and the
Citizens Economic Research Foundation

Barbara's Column
May #5

Gen. Patton said it best
regarding those who gave lives for their country
by Barbara Anderson

The Salem News
Thursday, May 31, 2007

I've been marching in or watching Memorial Day parades since I was a Girl Scout Brownie, except when I was living abroad or ailing.

This year my ankle was ailing, so I didn't go. I feel bad about that, especially with the war in Iraq adding people who need to be remembered every day. I did display the flag, read the relevant newspaper editorials and features, and watched the Memorial Day concert on television.

The concert isn't like the Boston Pops on the Fourth of July -- no masses of people singing and waving flags, no fireworks. This year it was very sad, with its "reach out to wounded soldiers" theme. Two actors played the roles of a soldier and his wife, telling their story, which included the fact that after he was wounded he was discharged and stopped receiving many benefits while they struggled to pay his bills.

I spent the afternoon in my hammock, reading and napping, and listening to Avi Nelson on WRKO.

Avi asked veterans to call in. Some were feeling unappreciated by their country after their service. One wondered why members of Congress have better health care benefits than he does; and another, why illegal immigrants can get more assistance than he can.

Avi noted a new Times/CBS poll showing broad support for many provisions in the immigration bill that is being debated by Congress this week. But while the Times celebrated that "most of those polled agreed that illegal immigrants should eventually be allowed to apply to become American citizens," 59 percent said illegal immigrants should be considered for citizenship only after legal immigrants who have played by the rules.

Of those polled, 70 percent see illegal immigration as "a drain on the economy." I'm sure if they were asked, most Americans would set services for wounded Iraq war veterans as a higher priority than services for the illegals.

Since we can never count on government to set popular priorities, I'm sending another check to Disabled American Veterans tomorrow -- but this is one charity that shouldn't be necessary. If we are to survive as a nation, we must take care of those who defend our nation.

While missing the parade, I read the e-mail sent to me about the holiday.

Numbers USA reminded me that "there is a reason that the nation's largest veterans organization -- the American Legion -- is working alongside us to stop the Senate Comprehensive Amnesty bill: Those whom we honor today did not die for open borders."

My friend, Jean, sent an essay by Raymond Kraft, who put some things in perspective: That "WWII cost America more than 400,000 soldiers killed in action"; and that so far the Iraq War has killed slightly more than "the people killed by the Jihad in the 9/11 attack." Many more, however, have been wounded and survived.

I've been thinking about two front-page stories, with photos, that appeared together in this newspaper last winter. One was about Swampscott Marine Capt. Jennifer Harris, who died when her helicopter crashed; the other was about Anna Nicole Smith. The contrast was startling. Everyone dies, but some die because of foolish personal choices involving drugs, alcohol, relationships, and after living what seem to be rather pathetic lives; while others are heroes, whose entire lives, however short, were exemplary.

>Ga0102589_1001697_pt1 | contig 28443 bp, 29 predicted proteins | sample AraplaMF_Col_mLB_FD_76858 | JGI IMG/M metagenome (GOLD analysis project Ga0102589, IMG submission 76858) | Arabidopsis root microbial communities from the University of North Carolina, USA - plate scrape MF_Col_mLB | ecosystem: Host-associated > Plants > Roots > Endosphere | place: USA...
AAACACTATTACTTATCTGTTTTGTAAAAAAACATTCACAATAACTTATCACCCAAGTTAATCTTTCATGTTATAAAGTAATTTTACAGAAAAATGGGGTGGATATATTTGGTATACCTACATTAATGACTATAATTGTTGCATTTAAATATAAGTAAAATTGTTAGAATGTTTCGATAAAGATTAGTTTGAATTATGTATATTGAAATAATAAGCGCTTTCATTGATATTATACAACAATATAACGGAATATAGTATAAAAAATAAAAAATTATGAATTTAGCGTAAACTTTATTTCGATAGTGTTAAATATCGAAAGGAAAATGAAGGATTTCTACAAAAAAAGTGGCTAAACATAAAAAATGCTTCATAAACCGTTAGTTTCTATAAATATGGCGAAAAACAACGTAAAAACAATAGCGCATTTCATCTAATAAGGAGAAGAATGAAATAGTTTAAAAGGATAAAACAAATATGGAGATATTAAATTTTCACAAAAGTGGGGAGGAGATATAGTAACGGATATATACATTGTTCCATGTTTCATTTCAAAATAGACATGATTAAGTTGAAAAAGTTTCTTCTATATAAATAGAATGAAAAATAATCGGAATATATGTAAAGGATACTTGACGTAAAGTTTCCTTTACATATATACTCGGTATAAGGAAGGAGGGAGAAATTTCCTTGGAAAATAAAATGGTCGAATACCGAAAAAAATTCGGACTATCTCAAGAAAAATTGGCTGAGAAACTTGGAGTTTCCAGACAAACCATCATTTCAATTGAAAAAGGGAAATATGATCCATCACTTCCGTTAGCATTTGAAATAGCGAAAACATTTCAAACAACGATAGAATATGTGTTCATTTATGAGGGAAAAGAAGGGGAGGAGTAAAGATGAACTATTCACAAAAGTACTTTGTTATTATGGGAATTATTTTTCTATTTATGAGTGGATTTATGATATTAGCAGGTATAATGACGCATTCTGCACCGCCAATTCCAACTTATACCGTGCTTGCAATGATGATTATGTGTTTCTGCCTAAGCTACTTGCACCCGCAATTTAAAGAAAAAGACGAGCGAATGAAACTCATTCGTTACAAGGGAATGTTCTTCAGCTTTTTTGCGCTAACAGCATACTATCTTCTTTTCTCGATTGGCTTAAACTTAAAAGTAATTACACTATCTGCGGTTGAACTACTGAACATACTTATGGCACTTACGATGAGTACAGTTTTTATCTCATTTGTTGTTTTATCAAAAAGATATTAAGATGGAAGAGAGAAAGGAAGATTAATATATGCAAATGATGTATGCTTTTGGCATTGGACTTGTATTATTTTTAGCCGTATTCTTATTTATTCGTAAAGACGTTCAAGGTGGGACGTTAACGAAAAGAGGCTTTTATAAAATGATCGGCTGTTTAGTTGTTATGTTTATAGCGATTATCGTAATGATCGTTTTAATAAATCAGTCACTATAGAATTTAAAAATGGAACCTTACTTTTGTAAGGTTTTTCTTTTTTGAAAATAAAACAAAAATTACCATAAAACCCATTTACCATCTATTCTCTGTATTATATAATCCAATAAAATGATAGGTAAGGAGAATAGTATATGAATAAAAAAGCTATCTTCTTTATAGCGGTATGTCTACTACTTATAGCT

I want everyone I love to pass away in their sleep after a long, happy life. But if all can't, dying while fighting for freedom is better than being killed by a drunk driver or a terrible disease. Still, I don't know how parents deal with not knowing how their fighting children are, day to day; or how the families of the still-missing soldiers can bear their ordeal.

Friends my age were one year ahead of the Vietnam draft. Even as a Navy wife, I knew mostly older military men who weren't fighting in-country. There was no war for my son's age group. I worry about what might be coming for my grandchildren.

Kraft also wrote that war is not a "2-hour movie in which everything comes out okay. The real world is not like that. It is messy, uncertain, and sometimes bloody and ugly. It always has been, and probably always will be. The bottom line is that we will have to deal with Islamic terrorism until we defeat it, whenever that is. It will not go away if we ignore it."

He adds: 'If the U.S. can create a reasonably democratic and stable Iraq, then we have an ally ... in the Middle East, a platform from which we can work to help modernize and moderate the Middle East. The history of the world is the clash between the forces of relative civility and civilization, and the barbarians clamoring at the gates to conquer the world. ...The Iraq War is merely another battle in this ancient and never ending war."

Finally, the Patriot Post sent me some holiday-relevant quotes. My favorite was from General George Patton who insisted, "It is foolish and wrong to mourn the men who died. Rather we should thank God that such men lived." Amen.

Barbara Anderson is executive director of Citizens for Limited Taxation. Her column appears weekly in the Salem News and Eagle Tribune, and often in the Newburyport Times, Gloucester Times, and Lowell Sun; bi-weekly in the Tinytown Gazette; and occasionally in the Providence (RI) Journal and other newspapers.